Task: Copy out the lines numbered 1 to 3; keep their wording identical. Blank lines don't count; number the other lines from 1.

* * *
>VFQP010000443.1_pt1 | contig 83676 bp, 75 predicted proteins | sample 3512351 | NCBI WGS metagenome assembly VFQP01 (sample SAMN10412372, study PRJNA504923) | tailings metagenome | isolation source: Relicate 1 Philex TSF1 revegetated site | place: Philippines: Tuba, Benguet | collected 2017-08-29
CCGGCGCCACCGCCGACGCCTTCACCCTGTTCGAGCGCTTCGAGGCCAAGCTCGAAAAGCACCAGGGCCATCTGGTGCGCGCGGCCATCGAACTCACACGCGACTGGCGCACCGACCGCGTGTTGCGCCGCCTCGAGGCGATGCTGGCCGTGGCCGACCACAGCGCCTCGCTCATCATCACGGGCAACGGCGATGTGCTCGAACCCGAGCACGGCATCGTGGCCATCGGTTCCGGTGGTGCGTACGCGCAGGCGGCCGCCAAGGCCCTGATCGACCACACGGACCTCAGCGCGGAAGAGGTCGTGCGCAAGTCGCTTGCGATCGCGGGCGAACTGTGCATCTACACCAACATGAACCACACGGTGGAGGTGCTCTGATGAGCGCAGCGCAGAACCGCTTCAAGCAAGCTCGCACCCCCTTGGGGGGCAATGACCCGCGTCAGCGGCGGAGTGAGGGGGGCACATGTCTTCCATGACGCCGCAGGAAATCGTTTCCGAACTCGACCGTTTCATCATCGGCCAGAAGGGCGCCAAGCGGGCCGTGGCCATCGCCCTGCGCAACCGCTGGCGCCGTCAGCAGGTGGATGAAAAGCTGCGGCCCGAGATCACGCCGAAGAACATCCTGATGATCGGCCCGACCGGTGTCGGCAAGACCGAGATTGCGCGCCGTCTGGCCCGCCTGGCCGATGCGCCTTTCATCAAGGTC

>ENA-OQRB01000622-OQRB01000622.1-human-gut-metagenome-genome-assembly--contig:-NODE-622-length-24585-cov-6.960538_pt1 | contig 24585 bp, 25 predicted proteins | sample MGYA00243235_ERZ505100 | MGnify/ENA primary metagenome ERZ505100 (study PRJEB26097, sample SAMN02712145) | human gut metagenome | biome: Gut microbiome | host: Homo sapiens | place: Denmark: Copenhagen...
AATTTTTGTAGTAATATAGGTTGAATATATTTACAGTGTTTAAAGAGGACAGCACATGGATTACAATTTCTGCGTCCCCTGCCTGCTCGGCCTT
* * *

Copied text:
>VFQP010000443.1_pt1 | contig 83676 bp, 75 predicted proteins | sample 3512351 | NCBI WGS metagenome assembly VFQP01 (sample SAMN10412372, study PRJNA504923) | tailings metagenome | isolation source: Relicate 1 Philex TSF1 revegetated site | place: Philippines: Tuba, Benguet | collected 2017-08-29
CCGGCGCCACCGCCGACGCCTTCACCCTGTTCGAGCGCTTCGAGGCCAAGCTCGAAAAGCACCAGGGCCATCTGGTGCGCGCGGCCATCGAACTCACACGCGACTGGCGCACCGACCGCGTGTTGCGCCGCCTCGAGGCGATGCTGGCCGTGGCCGACCACAGCGCCTCGCTCATCATCACGGGCAACGGCGATGTGCTCGAACCCGAGCACGGCATCGTGGCCATCGGTTCCGGTGGTGCGTACGCGCAGGCGGCCGCCAAGGCCCTGATCGACCACACGGACCTCAGCGCGGAAGAGGTCGTGCGCAAGTCGCTTGCGATCGCGGGCGAACTGTGCATCTACACCAACATGAACCACACGGTGGAGGTGCTCTGATGAGCGCAGCGCAGAACCGCTTCAAGCAAGCTCGCACCCCCTTGGGGGGCAATGACCCGCGTCAGCGGCGGAGTGAGGGGGGCACATGTCTTCCATGACGCCGCAGGAAATCGTTTCCGAACTCGACCGTTTCATCATCGGCCAGAAGGGCGCCAAGCGGGCCGTGGCCATCGCCCTGCGCAACCGCTGGCGCCGTCAGCAGGTGGATGAAAAGCTGCGGCCCGAGATCACGCCGAAGAACATCCTGATGATCGGCCCGACCGGTGTCGGCAAGACCGAGATTGCGCGCCGTCTGGCCCGCCTGGCCGATGCGCCTTTCATCAAGGTC

>ENA-OQRB01000622-OQRB01000622.1-human-gut-metagenome-genome-assembly--contig:-NODE-622-length-24585-cov-6.960538_pt1 | contig 24585 bp, 25 predicted proteins | sample MGYA00243235_ERZ505100 | MGnify/ENA primary metagenome ERZ505100 (study PRJEB26097, sample SAMN02712145) | human gut metagenome | biome: Gut microbiome | host: Homo sapiens | place: Denmark: Copenhagen...